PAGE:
The Last Shift

April 24th, 2015 by Taisei Suzuki
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Everything has a beginning and ending.  Today was my last day at the Macha Mission Hospital.  There was no doubt that I learned so much being here for 4 weeks, and got a lot of hands-on experience.  It was much more than an “international medicine” rotation – it was summary of various rotations such as surgery, anesthesia, radiology, OB/GYN, pediatrics, internal medicine, emergency medicine, family medicine, infectious disease…  List continues.  In a way, I was so glad that I did this rotation at the end of my 4th year of medical school, because I knew a little bit of something, and I knew what I did not know!  However, this rotation gave me the most confident to be a physician, and I definitely got a clear idea of what my near future is going to be like!


I have a mixed feeling of leaving Macha.  I am excited to be back in Lusaka and travel for a few days with my friends and then continue my journey to Zimbabwe for a few weeks, but I also feel there are so much more that I can learn, and there are a few patients I admitted who are still in the hospital – especially a 2 year-old kid with severe malnutrition.  Just before leaving hospital, I went to see him.  He looked much better and is gaining weight.  I wish he recovers quickly.


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Today was also the LAST DAY of being a medical student!!  No more short white coat, but no more excuses…  A scary thing!  I decided to leave my white coat behind, and give it to someone working at the Macha Mission Hospital.  The white coat is no longer white, especially being in an African country, but it has many stories.  Good bye, short white coat. Good bye Macha, and thanks for the awesome time!!!


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Palliative Care in Macha?

April 23rd, 2015 by Taisei Suzuki
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Though life expectancy in Zambia is lower than developed countries, I have seen many elderly patients in Macha.  Some come for regular check-ups for their chronic conditions such as diabetes or hypertension, but some come for acute illness.  Some come with “weakness” because of their older age.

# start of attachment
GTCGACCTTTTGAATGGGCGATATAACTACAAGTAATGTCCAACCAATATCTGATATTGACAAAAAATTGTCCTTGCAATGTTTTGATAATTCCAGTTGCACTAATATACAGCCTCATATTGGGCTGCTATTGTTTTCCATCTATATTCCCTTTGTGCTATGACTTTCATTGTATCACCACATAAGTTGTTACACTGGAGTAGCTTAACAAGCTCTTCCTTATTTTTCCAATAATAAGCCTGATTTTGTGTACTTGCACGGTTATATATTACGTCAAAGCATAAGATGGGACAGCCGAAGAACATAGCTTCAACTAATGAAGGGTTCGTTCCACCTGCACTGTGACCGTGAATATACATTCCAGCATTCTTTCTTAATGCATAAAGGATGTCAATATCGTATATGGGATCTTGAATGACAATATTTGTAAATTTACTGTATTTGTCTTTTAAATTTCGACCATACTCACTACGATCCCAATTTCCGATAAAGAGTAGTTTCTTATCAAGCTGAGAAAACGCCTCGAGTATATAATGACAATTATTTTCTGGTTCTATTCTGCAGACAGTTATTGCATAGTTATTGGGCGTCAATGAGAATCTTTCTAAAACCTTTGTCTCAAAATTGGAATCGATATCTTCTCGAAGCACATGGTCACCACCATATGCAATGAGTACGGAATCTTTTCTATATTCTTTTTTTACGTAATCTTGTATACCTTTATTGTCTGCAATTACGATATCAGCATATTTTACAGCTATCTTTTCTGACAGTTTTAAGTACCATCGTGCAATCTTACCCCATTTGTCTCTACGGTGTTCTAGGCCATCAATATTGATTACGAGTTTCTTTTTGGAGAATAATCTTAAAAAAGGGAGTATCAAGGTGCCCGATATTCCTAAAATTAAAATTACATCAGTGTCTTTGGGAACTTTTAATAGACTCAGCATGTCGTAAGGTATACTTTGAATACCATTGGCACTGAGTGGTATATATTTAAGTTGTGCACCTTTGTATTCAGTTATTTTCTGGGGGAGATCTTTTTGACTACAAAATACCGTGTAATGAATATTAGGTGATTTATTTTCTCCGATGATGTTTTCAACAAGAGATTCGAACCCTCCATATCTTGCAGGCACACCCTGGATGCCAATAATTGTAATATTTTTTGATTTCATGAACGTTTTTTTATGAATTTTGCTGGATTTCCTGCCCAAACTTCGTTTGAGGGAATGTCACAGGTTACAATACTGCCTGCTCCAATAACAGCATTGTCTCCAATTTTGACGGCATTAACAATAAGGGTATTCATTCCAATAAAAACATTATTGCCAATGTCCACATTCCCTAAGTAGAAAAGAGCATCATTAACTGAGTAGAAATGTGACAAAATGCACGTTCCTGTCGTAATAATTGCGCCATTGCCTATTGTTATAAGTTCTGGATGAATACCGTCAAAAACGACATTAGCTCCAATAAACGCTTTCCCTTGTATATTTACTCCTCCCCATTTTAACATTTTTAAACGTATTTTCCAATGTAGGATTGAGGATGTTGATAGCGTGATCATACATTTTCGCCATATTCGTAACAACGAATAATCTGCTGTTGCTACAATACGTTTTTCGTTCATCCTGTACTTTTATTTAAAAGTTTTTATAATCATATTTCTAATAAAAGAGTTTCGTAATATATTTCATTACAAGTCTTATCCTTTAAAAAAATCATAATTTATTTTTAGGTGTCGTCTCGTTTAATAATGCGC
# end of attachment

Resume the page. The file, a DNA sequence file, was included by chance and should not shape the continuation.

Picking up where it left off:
With limited resources, we do not have much to offer for their palliative care.  Currently, we have an elderly lady at the hospital due to generalized weakness.  She sleeps most of the day, and does not eat much.  But, when I go see her, she smiles and says she is fine.  My Zambian attending and I try to come up with her care plan, but it is very limited what we can do here.  One of the nurses mentioned that there was a nursing home in nearby large town, but it seems that it is not operational right now.  I regretfully ordered to place a NG tube for feeding…


There is another elderly female patient, petite and a big smile on her face every time I go see her in the hospital.  She was admitted due to “a wound” on her breast for more than one year.  It is about the size of a quarter, granulated and had some foul smell, but without pain.  We also noticed that there is a palpable mass on her another breast.  The axillary lymph nodes on the side of the wound are very hard and enlarged quite a bit.  No doubt this is breast cancer, and already advanced.  We performed biopsy, but it takes a while to get the result back.  Besides, the result probably does not change our care plan for her – observation.  We discharged her from the hospital today, and recommended her to get some wound care at the local clinic.  When I asked her to take a picture with me, she smiled, and said yes.  I showed her the picture, and she laughed and made even a bigger smile.  As knowing a close American family friend being a breast cancer survivor, being a cancer patient myself, and just lost my own mother with pancreatic cancer, it was a heart-broken moment to discharge her while she had a big smile on her face.


No good answers or solutions to these situations.  Only God knows, and I hope he helps them all.





April 13th, 2015 by Taisei Suzuki
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My home for 4 weeks in Macha is located in the compound of Macha Research Trust, founded by Dr. Thuma, the son of the founder of Macha Mission Hospital.  It is nearby the hospital, so it is about 5 to 10 minute walk.  Macha Research Trust focused on the malaria research, and because of their excellent work, the incidence of malaria in this area has been dramatically reduced.